Dr Sarah Wadd is the Director of the Substance Misuse and Ageing Research Team (SMART) at the University of Bedfordshire and has worked in the field of drugs and alcohol for almost 20 years. She is a passionate believer in a human rights-based approach to substance use and engaging people with lived experience and the public in research. Her most recent projects include evaluation of the Drink Wise, Age Well programme, promoting good practice in relation to alcohol use in care homes for older people and improving the quality and experience of care for patients prescribed medicines with a risk of dependence or withdrawal.
An online citizens’ jury to deliberate on whether people who are alcohol dependent should be included in anti-discrimination legislation
This citizens’ jury will addresses the question “should people who are alcohol dependent be included in anti-discrimination legislation (the Equality Act, 2010)”. Alcohol dependence is classified as a mental health disorder. Other mental health disorders are included in the Equality Act but there is an exclusion clause for alcohol addiction. In the United States, Canada and Australia, alcohol dependence is recognised as a disability under discrimination law. Some have argued that “self-inflicted disability” should not be protected, that the exclusion clause is necessary for workplace safety and that removal of the clause may affect workplace alcohol testing programmes (Gibson, 2009). On the other hand, alcohol dependence can give rise to unequal treatment in the workplace or where goods and services are provided. Our research shows that people may be reluctant to seek help as this would provide evidence of dependence which may affect their employment (Dutton, Wadd and Seddon, forthcoming).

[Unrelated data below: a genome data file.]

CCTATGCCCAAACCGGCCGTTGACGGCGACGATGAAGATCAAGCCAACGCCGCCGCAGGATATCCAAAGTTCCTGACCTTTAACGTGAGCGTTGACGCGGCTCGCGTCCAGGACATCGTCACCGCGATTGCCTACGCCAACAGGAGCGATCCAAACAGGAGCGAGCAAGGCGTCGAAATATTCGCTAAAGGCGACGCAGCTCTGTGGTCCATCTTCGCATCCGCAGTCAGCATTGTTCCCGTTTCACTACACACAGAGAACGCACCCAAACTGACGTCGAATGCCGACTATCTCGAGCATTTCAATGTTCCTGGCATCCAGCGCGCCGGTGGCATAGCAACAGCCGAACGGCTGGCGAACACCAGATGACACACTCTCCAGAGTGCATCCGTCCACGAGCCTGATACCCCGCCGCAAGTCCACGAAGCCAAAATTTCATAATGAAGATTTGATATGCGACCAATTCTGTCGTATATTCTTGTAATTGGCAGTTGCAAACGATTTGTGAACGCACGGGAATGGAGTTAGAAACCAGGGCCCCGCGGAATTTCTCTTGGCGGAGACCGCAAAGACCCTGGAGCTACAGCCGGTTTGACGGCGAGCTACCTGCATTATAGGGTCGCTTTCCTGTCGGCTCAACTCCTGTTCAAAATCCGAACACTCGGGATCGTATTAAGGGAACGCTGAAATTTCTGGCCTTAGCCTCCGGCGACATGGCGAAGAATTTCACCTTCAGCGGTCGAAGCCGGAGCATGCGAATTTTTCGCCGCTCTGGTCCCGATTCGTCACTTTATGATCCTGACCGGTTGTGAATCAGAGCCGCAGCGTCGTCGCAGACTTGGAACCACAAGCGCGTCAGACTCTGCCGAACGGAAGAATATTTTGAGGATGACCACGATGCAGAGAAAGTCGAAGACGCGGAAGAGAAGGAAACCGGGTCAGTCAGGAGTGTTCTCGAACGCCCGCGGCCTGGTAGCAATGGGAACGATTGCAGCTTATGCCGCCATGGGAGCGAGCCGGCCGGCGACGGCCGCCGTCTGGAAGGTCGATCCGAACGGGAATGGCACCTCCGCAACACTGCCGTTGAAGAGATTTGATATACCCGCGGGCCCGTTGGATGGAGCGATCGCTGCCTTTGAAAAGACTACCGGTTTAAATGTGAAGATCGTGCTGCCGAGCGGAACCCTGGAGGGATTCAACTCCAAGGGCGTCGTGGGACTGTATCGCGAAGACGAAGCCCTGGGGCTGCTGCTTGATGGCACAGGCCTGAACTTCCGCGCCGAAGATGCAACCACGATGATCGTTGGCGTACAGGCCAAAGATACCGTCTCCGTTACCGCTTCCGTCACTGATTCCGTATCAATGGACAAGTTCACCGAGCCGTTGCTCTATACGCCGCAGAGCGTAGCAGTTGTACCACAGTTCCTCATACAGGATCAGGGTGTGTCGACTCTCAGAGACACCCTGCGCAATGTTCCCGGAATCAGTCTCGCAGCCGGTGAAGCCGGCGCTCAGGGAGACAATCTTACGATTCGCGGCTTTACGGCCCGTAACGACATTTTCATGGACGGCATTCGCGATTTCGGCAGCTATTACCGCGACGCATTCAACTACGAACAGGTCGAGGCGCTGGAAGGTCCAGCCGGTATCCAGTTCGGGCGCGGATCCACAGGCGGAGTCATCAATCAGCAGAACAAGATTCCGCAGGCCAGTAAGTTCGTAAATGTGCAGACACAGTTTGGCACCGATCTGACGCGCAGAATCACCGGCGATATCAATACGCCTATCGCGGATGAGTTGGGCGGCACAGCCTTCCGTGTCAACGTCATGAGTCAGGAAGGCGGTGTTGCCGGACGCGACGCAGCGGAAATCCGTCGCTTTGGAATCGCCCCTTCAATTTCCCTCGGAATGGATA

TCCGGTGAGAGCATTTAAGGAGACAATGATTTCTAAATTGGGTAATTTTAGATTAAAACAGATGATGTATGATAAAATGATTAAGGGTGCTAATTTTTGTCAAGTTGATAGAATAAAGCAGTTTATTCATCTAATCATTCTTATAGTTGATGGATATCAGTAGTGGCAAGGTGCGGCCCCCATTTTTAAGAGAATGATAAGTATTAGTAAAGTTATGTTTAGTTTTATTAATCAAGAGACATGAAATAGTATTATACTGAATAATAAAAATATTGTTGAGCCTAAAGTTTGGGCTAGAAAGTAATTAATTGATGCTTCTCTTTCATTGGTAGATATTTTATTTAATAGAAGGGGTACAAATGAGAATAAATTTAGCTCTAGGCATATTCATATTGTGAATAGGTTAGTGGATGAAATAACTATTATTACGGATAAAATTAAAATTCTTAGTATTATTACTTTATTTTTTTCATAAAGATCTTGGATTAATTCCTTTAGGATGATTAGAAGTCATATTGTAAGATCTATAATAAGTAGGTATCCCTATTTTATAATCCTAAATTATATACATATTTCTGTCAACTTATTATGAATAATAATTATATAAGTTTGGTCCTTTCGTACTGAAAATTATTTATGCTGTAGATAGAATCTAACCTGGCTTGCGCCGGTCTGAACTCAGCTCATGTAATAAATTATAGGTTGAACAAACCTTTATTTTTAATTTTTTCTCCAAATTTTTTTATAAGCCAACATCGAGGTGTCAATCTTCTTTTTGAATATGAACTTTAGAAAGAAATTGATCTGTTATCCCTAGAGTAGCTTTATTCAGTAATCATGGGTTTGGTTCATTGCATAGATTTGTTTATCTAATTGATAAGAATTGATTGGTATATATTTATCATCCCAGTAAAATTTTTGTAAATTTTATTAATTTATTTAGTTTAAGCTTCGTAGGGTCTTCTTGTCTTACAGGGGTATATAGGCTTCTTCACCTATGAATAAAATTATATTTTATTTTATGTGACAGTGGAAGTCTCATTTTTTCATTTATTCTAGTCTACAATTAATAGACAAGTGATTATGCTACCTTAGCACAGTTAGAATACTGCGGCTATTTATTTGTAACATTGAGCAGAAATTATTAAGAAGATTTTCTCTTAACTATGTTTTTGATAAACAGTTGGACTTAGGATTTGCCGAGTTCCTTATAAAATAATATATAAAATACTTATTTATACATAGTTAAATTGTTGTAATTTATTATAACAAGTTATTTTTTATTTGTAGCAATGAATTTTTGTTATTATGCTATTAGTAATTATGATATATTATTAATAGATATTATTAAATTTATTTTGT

The primary aims of this project:
- Provide a group of citizens with the opportunity to learn about anti-discrimination law as it relates to people who are alcohol dependent and the arguments for and against the current addiction exclusion clause in the Equality Act 2010.
- Examine citizens’ views on whether people who are alcohol dependent should be included in the Equality Act, before and after a deliberative process.
- Ensure that the jury’s recommendations are taken into consideration in debate about the Equality Act.
Citizen’s juries are a type of ‘mini-public’. Mini-publics are an assembly of citizens, demographically representative of the general population, brought together to learn and deliberate on a topic in order to inform public opinion and decision-making. A secondary aim of this project is to pilot the use of online mini-publics as a way of bringing the public into decision making about alcohol policy.